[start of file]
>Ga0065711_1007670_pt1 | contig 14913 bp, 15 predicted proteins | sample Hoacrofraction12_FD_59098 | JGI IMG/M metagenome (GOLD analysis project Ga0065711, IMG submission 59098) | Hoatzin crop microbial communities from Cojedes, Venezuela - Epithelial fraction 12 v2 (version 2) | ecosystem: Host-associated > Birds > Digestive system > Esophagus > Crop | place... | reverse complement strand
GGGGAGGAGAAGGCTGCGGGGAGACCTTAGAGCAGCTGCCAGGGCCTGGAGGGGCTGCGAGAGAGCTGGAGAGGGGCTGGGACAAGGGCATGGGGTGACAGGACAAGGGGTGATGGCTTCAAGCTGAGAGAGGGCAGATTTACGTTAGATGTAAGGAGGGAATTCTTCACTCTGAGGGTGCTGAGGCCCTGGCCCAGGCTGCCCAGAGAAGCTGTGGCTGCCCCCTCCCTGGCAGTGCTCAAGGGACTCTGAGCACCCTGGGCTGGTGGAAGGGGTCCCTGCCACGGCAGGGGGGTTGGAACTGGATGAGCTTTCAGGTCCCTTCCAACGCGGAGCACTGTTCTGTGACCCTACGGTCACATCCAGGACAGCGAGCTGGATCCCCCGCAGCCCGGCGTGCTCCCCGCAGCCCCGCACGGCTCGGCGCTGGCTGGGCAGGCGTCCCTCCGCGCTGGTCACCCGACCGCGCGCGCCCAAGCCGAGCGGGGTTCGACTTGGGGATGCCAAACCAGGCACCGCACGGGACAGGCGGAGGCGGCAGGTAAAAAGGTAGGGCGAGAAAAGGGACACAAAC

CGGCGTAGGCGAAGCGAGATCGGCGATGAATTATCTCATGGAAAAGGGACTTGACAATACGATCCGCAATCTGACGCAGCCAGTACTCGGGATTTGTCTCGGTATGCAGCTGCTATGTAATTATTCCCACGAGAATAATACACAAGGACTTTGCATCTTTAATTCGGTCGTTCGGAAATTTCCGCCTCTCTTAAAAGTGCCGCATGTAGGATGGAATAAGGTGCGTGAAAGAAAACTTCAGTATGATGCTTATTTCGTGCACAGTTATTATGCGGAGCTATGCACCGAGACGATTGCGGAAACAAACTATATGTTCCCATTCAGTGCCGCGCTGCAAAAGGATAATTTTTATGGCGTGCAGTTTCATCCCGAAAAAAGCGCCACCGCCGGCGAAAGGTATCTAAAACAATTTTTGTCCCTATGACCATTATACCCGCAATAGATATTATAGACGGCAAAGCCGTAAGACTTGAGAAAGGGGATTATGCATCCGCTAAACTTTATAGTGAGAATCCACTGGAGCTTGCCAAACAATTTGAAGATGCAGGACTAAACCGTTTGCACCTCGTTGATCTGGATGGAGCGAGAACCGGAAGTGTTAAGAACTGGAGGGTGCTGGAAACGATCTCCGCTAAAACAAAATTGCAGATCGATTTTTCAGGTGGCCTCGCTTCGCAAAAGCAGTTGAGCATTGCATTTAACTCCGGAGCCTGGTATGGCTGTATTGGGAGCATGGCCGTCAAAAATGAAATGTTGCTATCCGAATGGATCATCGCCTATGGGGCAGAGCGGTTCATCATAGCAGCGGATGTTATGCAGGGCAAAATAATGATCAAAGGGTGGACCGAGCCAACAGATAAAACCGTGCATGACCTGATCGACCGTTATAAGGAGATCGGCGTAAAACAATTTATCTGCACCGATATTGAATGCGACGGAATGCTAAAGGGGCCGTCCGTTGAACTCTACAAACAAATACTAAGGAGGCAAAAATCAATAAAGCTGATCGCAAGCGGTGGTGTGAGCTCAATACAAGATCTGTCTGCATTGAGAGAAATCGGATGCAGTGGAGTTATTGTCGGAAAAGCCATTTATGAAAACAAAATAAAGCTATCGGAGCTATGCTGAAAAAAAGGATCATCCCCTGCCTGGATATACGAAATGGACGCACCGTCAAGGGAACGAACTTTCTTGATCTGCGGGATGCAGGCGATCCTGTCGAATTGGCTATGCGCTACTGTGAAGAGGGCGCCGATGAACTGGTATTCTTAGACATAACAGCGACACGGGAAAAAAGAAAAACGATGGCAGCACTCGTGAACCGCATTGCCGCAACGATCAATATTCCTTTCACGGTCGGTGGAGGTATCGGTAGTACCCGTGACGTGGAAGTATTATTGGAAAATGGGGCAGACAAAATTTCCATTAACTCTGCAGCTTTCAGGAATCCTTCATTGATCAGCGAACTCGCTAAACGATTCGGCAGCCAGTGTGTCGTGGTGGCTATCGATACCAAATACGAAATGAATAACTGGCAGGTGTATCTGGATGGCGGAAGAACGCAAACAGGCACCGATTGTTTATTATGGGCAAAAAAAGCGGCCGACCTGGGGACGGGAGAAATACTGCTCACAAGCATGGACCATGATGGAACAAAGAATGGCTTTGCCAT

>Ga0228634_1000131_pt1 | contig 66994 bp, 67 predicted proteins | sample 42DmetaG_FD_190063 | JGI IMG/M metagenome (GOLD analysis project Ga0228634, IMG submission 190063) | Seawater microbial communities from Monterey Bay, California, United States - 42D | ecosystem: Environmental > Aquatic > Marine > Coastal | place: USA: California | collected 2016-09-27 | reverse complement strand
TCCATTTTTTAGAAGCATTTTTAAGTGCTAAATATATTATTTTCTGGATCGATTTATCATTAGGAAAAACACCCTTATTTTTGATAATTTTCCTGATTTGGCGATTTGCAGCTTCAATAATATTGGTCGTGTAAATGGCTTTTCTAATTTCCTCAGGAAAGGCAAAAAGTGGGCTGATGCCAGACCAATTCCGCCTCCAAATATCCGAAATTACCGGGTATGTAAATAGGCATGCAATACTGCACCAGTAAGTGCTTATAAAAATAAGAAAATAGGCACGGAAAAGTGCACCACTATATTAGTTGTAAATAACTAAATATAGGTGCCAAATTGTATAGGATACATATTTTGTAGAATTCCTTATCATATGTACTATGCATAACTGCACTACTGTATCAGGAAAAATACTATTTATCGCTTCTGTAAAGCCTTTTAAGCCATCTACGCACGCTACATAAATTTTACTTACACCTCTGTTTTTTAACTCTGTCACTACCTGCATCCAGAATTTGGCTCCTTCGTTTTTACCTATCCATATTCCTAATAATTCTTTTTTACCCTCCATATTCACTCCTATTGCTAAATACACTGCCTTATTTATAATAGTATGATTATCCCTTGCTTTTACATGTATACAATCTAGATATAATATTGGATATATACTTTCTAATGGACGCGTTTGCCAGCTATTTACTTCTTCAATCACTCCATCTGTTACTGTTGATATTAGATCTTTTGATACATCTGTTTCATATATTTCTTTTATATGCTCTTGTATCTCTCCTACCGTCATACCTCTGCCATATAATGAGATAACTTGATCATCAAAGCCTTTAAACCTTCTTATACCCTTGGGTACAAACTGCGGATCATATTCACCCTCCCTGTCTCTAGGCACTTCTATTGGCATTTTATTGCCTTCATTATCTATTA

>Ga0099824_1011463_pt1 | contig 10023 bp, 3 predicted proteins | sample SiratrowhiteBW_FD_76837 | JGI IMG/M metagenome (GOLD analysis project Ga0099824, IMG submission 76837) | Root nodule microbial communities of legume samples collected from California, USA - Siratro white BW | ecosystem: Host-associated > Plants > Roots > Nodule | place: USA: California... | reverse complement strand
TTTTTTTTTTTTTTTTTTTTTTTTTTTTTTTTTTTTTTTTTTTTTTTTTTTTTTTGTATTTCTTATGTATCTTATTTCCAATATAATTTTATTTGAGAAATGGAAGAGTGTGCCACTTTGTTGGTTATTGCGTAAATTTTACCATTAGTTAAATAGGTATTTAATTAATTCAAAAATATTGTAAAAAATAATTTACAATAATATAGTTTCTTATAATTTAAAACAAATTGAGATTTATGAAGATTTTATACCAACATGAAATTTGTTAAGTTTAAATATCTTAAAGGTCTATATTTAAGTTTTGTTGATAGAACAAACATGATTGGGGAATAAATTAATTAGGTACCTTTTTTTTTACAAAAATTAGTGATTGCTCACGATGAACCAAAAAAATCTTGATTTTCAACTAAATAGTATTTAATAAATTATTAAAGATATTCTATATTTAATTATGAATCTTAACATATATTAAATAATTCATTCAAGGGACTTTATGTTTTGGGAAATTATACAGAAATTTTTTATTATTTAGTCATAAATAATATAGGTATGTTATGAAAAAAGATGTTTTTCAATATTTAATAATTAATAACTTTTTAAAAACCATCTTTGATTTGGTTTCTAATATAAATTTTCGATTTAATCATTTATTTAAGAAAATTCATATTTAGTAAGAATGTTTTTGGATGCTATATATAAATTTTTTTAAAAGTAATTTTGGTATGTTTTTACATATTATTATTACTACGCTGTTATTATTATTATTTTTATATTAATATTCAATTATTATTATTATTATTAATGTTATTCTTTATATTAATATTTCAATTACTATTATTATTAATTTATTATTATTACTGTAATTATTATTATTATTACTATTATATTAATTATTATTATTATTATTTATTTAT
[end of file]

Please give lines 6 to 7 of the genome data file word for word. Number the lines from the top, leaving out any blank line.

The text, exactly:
>Ga0099824_1011463_pt1 | contig 10023 bp, 3 predicted proteins | sample SiratrowhiteBW_FD_76837 | JGI IMG/M metagenome (GOLD analysis project Ga0099824, IMG submission 76837) | Root nodule microbial communities of legume samples collected from California, USA - Siratro white BW | ecosystem: Host-associated > Plants > Roots > Nodule | place: USA: California... | reverse complement strand
TTTTTTTTTTTTTTTTTTTTTTTTTTTTTTTTTTTTTTTTTTTTTTTTTTTTTTTGTATTTCTTATGTATCTTATTTCCAATATAATTTTATTTGAGAAATGGAAGAGTGTGCCACTTTGTTGGTTATTGCGTAAATTTTACCATTAGTTAAATAGGTATTTAATTAATTCAAAAATATTGTAAAAAATAATTTACAATAATATAGTTTCTTATAATTTAAAACAAATTGAGATTTATGAAGATTTTATACCAACATGAAATTTGTTAAGTTTAAATATCTTAAAGGTCTATATTTAAGTTTTGTTGATAGAACAAACATGATTGGGGAATAAATTAATTAGGTACCTTTTTTTTTACAAAAATTAGTGATTGCTCACGATGAACCAAAAAAATCTTGATTTTCAACTAAATAGTATTTAATAAATTATTAAAGATATTCTATATTTAATTATGAATCTTAACATATATTAAATAATTCATTCAAGGGACTTTATGTTTTGGGAAATTATACAGAAATTTTTTATTATTTAGTCATAAATAATATAGGTATGTTATGAAAAAAGATGTTTTTCAATATTTAATAATTAATAACTTTTTAAAAACCATCTTTGATTTGGTTTCTAATATAAATTTTCGATTTAATCATTTATTTAAGAAAATTCATATTTAGTAAGAATGTTTTTGGATGCTATATATAAATTTTTTTAAAAGTAATTTTGGTATGTTTTTACATATTATTATTACTACGCTGTTATTATTATTATTTTTATATTAATATTCAATTATTATTATTATTATTAATGTTATTCTTTATATTAATATTTCAATTACTATTATTATTAATTTATTATTATTACTGTAATTATTATTATTATTACTATTATATTAATTATTATTATTATTATTTATTTAT